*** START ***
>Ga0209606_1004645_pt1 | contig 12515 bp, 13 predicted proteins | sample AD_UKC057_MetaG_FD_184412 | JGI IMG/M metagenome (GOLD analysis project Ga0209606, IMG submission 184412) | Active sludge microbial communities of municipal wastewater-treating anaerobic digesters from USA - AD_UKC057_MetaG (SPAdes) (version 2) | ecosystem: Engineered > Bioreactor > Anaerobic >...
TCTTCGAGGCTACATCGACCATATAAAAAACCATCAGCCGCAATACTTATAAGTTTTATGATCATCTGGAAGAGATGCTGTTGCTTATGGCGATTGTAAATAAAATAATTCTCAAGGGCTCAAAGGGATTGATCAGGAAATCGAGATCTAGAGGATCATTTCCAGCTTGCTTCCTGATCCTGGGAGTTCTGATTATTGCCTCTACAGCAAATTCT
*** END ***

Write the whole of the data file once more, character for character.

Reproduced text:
>Ga0209606_1004645_pt1 | contig 12515 bp, 13 predicted proteins | sample AD_UKC057_MetaG_FD_184412 | JGI IMG/M metagenome (GOLD analysis project Ga0209606, IMG submission 184412) | Active sludge microbial communities of municipal wastewater-treating anaerobic digesters from USA - AD_UKC057_MetaG (SPAdes) (version 2) | ecosystem: Engineered > Bioreactor > Anaerobic >...
TCTTCGAGGCTACATCGACCATATAAAAAACCATCAGCCGCAATACTTATAAGTTTTATGATCATCTGGAAGAGATGCTGTTGCTTATGGCGATTGTAAATAAAATAATTCTCAAGGGCTCAAAGGGATTGATCAGGAAATCGAGATCTAGAGGATCATTTCCAGCTTGCTTCCTGATCCTGGGAGTTCTGATTATTGCCTCTACAGCAAATTCT